In a May 8, 2017 ruling, the Delaware Bankruptcy Court denied the official committee of unsecured creditors from accessing certain documents withheld from production based on the attorney-client privilege. Despite the purpose underlying the committee’s creation, the court distinguished the role of the committee from that of a bankruptcy trustee and barred the production of privileged documents in the absence of a finding of insolvency. This ruling hampers the ability of a creditor’s committee to root out fraud and potentially recover money for the benefit of the bankruptcy estate.

Haggen, Inc. and its affiliates filed petitions for relief under Chapter 11 of the Bankruptcy Code. During the bankruptcy case, the official committee of unsecured creditors obtained derivative standing to pursue an adversary action against the officers and directors of the debtors, the debtors’ majority shareholder and certain non-debtor affiliates. The committee filed suit, alleging, among other things, fraud. In support of its claims, the committee served written discovery requests. Both the debtors and the defendants withheld ** a significant number of documents from their productions based on the attorney-client privilege. The committee argued that it should be entitled to review the privileged documents on account of its derivative standing, because the debtors themselves would have been able to access these documents had the debtors not possessed a conflict of interest and filed suit.

The bankruptcy court concluded that the debtors and defendants could withhold documents from the committee that were protected from disclosure under the attorney-client privilege. In reaching this conclusion, the court analyzed three decisions concerning the application of the attorney-client privilege. First, in Commodities Futures Trading Comm’n v. Weintraub, the United States Supreme Court held that a chapter 7 trustee may waive the protections of the attorney-client privilege as to communications which preceded the bankruptcy filing. The bankruptcy court reasoned that the Supreme Court’s holding in Weintraub did not aid the committee, because a creditor’s committee is acting on behalf of creditors whose interests could differ from that of the bankruptcy estate. This divergence of interests justified a limited application of Weintraub. Next the bankruptcy court analyzed the Fifth Circuit’s holding in Garner v. Wolfinbarger, which allowed shareholders to view privileged documents upon showing cause. The Fifth Circuit identified certain criteria for determining whether cause existed, and the bankruptcy court analyzed the committee’s request in light of the Garner factors. Despite its initial finding that the committee satisfied the Garner criteria, the bankruptcy court upheld the attorney-client privilege based on the Third Circuit’s holding in In re Teleglobe Comm’n Corp. In Teleglobe, the Third Circuit permitted the production of privileged documents only where the debtor was insolvent at the time of the relevant communication. The Third Circuit explained, and the bankruptcy court concurred, that insolvency was the critical factor, because in the absence of insolvency, no party owed a fiduciary duty to creditors, and thus, no breach could have occurred.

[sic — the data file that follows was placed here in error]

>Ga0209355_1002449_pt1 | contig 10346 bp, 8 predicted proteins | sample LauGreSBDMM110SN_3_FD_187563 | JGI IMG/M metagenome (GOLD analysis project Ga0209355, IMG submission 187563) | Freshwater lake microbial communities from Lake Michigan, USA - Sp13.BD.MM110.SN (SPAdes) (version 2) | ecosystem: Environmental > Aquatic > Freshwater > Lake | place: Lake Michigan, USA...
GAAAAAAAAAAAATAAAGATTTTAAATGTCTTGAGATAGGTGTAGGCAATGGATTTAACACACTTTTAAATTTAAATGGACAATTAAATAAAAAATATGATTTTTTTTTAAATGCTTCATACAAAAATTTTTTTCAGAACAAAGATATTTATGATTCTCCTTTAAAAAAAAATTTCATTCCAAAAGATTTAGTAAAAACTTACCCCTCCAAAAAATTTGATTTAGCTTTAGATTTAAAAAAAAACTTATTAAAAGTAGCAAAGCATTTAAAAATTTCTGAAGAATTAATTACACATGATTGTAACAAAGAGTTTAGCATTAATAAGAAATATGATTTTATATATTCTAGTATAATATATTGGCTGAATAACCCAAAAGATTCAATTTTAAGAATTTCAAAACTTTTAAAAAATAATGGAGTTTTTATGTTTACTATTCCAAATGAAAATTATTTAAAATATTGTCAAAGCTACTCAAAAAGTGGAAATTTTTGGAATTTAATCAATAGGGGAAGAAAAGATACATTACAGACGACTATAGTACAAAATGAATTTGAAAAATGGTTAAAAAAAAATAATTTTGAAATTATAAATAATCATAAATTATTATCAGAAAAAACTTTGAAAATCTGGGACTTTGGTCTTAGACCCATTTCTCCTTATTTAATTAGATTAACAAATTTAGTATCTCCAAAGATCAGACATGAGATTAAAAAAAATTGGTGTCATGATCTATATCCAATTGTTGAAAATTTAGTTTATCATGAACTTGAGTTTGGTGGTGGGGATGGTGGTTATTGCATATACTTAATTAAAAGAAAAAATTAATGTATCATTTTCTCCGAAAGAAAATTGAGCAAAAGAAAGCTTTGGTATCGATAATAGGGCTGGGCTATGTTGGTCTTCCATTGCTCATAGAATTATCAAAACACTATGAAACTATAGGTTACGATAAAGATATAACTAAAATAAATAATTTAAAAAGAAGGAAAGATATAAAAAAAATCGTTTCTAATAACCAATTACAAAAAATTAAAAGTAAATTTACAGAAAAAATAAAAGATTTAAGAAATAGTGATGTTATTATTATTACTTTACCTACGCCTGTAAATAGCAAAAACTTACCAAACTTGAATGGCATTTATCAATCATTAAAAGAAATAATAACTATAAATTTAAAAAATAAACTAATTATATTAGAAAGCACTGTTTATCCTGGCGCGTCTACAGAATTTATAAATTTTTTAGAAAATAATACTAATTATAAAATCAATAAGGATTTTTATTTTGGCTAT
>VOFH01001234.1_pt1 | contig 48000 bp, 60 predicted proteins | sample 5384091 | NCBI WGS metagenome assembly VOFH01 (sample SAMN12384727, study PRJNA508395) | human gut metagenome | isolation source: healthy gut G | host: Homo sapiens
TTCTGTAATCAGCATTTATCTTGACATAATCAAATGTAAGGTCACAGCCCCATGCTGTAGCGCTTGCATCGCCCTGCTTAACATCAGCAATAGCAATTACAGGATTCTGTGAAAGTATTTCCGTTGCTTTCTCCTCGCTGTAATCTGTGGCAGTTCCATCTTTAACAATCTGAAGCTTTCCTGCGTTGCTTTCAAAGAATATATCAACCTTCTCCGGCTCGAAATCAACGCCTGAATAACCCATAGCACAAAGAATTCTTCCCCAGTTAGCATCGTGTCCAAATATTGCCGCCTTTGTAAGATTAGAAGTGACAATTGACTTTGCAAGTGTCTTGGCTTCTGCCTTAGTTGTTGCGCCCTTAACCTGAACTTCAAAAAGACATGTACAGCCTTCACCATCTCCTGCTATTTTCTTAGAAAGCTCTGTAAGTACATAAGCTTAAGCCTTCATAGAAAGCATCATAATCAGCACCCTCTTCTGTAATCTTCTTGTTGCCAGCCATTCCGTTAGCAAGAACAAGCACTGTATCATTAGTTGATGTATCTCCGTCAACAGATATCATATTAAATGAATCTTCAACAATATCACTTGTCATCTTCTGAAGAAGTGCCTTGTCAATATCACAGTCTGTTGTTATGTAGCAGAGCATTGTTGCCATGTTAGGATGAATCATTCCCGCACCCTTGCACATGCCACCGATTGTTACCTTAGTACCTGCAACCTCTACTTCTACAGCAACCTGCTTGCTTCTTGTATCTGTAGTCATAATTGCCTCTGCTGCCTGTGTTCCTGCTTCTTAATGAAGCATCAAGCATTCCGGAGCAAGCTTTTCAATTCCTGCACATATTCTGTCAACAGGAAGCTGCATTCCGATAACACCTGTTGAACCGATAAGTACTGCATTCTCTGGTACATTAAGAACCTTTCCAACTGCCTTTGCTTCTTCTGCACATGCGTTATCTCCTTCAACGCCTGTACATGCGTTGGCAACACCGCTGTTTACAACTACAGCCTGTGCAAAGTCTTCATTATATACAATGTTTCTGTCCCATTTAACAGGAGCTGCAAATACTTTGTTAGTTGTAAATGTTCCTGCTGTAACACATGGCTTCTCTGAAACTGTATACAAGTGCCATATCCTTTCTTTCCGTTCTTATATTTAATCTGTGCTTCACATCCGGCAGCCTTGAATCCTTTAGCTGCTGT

Applying Teleglobe, the bankruptcy court found that the committee failed to put forth evidence of the debtors’ insolvency at the time of the privileged communications. The court cited to the record to support its decision, specifically the debtors’ access to a $200 million line of credit and $100 million in cash on hand seven months prior to the bankruptcy filing. While the court found the debtors’ sudden decline into bankruptcy interesting, the cause of the decline was speculative and incapable of satisfying the Teleglobe standard. Accordingly, the bankruptcy court denied the committee access to privileged documents potentially capable of establishing its claims.

The case referenced above is Official Committee of Unsecured Creditors of HH Liquidation, LLC, et al. v. Comvest Grp. Holdings, LLC, et al. (In re HH Liquidation, LLC, et al.), Adv. No. 16-51204 (KG) (Bankr. D. Del. May 8, 2017).